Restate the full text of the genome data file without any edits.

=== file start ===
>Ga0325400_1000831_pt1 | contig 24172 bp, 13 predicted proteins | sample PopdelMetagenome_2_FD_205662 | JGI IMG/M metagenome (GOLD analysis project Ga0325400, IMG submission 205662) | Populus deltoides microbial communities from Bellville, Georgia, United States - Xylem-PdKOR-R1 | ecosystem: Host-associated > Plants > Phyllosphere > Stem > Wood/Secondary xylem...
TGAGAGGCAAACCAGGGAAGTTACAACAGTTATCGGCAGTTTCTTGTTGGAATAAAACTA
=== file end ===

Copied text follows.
>Ga0325400_1000831_pt1 | contig 24172 bp, 13 predicted proteins | sample PopdelMetagenome_2_FD_205662 | JGI IMG/M metagenome (GOLD analysis project Ga0325400, IMG submission 205662) | Populus deltoides microbial communities from Bellville, Georgia, United States - Xylem-PdKOR-R1 | ecosystem: Host-associated > Plants > Phyllosphere > Stem > Wood/Secondary xylem...
TGAGAGGCAAACCAGGGAAGTTACAACAGTTATCGGCAGTTTCTTGTTGGAATAAAACTA